Those “inactive” voters may still be eligible to vote in Colorado and can get a ballot by visiting a Voter Service and Polling Center during election time. Or, they can contact their county’s or the Colorado Secretary of State’s elections division to find out more information about how to reactivate their record.
Coloradans can register to vote and cast ballots right up to 7 p.m. Election Day, Nov. 3. To be eligible to vote in Colorado, a person must be: a U.S. citizen, at least 18 years old by the time of the election and a resident of this state for at least 22 days before the election. The person must not be serving a sentence of confinement or detention for a felony conviction, but people on probation or parole are eliglble to vote if they meet the other citizenship and state residency and age requirements.
The Secretary of State’s Office and county clerks advise Coloradans to make sure their voter registration information is up to date. They can do so through visiting govotecolorado.gov via the internet.
However, a scheduled computer maintenance will make all of the Department of State’s online services temporarily unavailable from about 5 p.m. Sunday until 8 a.m. Monday, whereupon people can once again consult election information there.
While Colorado has conducted statewide mail-ballot elections since 2013, Weld County’s Koppes said that “the biggest difference for this general election from prior ones is the current social distancing requirements” during the COVID-19 pandemic — a situation that some officials have predicted will prompt voters to mail their ballots back or deposit them in drop-off boxes rather than voting in person at a vote center.
In a Friday afternoon news release, Secretary of State Jena Griswold said, “Voting in Colorado is safe, secure and accessible, and it’s time for Coloradans to make their voices heard.”
Griswold said, “This election will be particularly unique because of the added access for Coloradans. Since 2018, across Colorado, drop boxes have increased by 55% and 42 voting centers have been added, enabling more Coloradans to have easy access to voting.”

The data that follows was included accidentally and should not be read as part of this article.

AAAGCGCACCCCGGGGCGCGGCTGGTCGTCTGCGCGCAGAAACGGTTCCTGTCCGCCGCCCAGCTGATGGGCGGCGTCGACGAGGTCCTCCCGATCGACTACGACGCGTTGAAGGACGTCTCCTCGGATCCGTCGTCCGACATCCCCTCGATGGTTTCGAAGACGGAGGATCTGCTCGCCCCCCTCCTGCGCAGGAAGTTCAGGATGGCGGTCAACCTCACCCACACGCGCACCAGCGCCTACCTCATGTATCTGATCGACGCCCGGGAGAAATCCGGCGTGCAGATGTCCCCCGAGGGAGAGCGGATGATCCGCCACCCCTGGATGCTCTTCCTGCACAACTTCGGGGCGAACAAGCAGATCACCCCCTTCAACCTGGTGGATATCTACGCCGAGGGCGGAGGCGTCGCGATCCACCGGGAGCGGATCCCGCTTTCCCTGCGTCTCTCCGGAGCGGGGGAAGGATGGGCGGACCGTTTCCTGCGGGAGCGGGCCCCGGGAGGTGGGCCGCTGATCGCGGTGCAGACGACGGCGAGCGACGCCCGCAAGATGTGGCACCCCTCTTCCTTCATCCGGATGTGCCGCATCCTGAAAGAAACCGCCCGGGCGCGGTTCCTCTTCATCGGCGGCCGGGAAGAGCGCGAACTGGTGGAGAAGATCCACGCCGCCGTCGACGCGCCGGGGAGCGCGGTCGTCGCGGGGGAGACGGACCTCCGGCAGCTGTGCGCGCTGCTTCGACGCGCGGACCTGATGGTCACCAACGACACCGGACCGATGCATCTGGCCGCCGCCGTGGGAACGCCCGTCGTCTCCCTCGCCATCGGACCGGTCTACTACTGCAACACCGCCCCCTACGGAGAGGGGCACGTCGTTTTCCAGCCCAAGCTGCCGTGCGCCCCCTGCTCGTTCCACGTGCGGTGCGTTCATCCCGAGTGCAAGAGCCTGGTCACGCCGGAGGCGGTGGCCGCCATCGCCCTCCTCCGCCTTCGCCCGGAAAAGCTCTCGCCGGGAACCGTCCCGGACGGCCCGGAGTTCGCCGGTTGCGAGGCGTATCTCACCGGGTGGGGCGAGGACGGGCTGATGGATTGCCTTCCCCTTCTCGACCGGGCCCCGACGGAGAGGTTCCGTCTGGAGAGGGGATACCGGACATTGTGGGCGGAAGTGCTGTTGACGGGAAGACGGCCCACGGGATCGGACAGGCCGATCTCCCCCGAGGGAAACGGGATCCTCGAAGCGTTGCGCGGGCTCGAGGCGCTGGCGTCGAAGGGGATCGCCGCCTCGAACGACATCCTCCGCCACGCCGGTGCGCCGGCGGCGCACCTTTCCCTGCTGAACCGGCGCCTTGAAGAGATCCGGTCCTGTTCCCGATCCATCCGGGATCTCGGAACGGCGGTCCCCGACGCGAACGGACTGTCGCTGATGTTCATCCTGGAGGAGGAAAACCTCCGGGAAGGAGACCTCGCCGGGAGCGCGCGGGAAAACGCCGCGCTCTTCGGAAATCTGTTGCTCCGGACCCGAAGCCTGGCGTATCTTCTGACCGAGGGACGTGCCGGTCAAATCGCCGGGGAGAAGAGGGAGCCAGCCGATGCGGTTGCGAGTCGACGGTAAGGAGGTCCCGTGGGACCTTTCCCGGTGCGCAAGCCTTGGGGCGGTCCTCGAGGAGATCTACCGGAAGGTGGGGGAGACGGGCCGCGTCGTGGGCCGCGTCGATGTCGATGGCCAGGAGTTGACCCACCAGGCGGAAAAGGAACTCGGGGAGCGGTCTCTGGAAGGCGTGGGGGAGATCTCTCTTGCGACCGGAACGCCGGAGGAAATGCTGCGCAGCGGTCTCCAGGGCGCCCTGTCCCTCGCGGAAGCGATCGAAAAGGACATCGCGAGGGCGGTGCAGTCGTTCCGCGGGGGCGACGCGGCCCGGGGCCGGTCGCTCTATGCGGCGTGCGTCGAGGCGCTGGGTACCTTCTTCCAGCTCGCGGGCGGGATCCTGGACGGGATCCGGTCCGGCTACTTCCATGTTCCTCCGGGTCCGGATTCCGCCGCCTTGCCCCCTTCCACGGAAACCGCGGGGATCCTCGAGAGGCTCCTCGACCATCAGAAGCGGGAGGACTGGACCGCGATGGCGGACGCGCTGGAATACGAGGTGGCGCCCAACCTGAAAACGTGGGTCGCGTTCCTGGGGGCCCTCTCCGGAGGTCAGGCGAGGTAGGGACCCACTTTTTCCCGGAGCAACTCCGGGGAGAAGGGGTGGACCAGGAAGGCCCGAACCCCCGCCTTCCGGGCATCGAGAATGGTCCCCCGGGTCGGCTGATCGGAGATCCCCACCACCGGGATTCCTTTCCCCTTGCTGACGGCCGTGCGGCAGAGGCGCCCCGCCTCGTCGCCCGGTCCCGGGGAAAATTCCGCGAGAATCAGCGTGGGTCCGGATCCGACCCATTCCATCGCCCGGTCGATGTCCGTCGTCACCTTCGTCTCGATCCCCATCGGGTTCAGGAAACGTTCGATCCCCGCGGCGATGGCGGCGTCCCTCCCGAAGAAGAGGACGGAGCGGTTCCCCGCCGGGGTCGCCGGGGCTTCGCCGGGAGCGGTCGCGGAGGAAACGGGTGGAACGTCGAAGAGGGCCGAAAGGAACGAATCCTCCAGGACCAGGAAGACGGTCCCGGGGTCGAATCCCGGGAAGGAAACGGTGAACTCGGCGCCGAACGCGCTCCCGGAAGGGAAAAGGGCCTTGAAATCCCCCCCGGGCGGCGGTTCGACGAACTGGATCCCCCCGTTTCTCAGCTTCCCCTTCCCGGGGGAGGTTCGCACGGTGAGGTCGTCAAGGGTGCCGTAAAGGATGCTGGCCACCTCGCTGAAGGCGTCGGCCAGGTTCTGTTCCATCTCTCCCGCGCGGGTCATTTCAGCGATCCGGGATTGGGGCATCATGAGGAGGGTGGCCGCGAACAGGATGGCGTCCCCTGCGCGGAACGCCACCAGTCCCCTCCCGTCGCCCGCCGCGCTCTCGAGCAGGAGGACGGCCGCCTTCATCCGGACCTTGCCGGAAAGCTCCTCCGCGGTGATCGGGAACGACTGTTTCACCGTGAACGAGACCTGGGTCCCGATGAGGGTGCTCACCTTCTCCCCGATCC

Drop boxes and Voter Service and Polling Centers must be open Oct. 19 for early voting but some counties may be opening some drop boxes and voter centers earlier. This year, 383 drop boxes and 342 VSPCs will be available statewide for Colorado voters, an increase from 2018 of over 130 drop boxes, according to the Secretary of State’s staff..
To find the nearest drop box or Voter Service and Polling Center, voters can use a search tool located on the Colorado Secretary of State’s website, tinyurl.com/y8ywvz5y. For the first time, voters across the state can also track their ballots from when they are sent to when they are processed by signing up for BallotTrax at govotecolorado.gov — a system that some counties, including Boulder, have made available to their voters in previous elections.
For those who prefer to vote in person at voter service and polling centers, the secretary of state has issued election rules and guidance to help ensure voting in-person is as safe as possible, including requirements for personal protective equipment for poll workers and social distancing and facial covering requirements for those workers and voters visiting the centers
Boulder County Clerk and Recorder’s Elections Division: bouldercounty.org/elections/ People can email questions to firstname.lastname@example.org or call 303-413-7740.
Weld County Clerk and Recorder’s Elections Department: tinyurl.com/wgkewl7. People can email questions to email@example.com or call 970-304-6525.
Broomfield City and County Clerk’s Elections Division: broomfield.org/153/Elections. People can email questions to firstname.lastname@example.org or call 303.464.5857.